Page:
Southeast Conference meeting participants heard about a heating technology Tuesday that is being adapted to colder climates.

Air-source heat pumps extract heat from the air outside of a building and transfer it to the building’s interior.

Two of these systems are already operating in Wrangell. There is one at City Hall, and one at the Municipal Power & Light office.

“That is a relatively simple and inexpensive retrofit option to get cheaper heat than you can get with electrical resistance heat,” said Colin Craven, Building Science Research Director for the Cold Climate Housing Research Center in Fairbanks.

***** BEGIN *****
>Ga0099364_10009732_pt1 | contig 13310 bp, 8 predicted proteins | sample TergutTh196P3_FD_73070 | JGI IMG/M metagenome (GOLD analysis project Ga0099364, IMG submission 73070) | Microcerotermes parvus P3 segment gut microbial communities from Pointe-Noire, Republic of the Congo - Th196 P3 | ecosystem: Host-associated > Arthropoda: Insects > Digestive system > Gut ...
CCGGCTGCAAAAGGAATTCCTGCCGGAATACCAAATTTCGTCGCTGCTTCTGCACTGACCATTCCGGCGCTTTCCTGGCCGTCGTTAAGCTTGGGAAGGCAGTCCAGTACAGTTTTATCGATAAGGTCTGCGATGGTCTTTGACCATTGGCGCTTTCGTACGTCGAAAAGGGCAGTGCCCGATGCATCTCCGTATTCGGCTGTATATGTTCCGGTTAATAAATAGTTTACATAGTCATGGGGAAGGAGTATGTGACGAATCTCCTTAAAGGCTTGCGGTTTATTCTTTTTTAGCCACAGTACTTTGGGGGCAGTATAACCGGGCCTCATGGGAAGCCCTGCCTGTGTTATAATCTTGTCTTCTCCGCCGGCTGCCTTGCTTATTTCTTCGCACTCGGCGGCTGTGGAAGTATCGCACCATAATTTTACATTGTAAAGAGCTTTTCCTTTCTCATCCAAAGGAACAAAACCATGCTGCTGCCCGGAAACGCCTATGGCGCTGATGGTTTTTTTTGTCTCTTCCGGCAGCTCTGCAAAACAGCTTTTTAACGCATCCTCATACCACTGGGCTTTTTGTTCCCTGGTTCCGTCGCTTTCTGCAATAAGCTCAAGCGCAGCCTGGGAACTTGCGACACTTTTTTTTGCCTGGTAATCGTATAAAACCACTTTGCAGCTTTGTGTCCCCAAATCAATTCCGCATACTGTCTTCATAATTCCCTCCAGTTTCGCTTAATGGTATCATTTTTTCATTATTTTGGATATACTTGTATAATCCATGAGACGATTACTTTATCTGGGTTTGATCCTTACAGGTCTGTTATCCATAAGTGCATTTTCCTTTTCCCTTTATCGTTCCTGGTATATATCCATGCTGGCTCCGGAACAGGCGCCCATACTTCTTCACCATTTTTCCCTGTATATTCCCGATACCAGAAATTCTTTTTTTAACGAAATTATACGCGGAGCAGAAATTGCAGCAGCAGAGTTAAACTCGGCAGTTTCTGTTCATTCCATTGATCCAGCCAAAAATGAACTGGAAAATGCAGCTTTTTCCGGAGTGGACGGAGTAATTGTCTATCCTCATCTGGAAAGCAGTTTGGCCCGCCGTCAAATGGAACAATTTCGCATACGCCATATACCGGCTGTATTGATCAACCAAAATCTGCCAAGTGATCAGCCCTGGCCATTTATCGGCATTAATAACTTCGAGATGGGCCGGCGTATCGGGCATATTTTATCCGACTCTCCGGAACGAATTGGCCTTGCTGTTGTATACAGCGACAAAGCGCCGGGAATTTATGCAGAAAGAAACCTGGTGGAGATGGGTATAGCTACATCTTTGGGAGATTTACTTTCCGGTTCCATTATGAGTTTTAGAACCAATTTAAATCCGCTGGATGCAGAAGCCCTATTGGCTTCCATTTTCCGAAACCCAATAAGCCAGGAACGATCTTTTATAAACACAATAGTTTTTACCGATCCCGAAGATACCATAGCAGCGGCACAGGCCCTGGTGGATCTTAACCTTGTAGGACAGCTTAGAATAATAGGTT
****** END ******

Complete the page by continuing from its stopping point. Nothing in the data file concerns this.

Craven said Wrangell’s heat pumps are part of a study evaluating how effective this technology is across Alaska.

“In a place like Wrangell, where it’s a much more mild climate, we expect that it should be able to provide 100 percent of your heating if it’s designed and installed correctly. So we want to help just delineate where people can expect to get a certain type of performance and how much of your heating demand can it provide,” Craven said.

A year from now, these research results will provide a better picture of how air-source heat pumps can reduce heating costs in Southeast Alaska.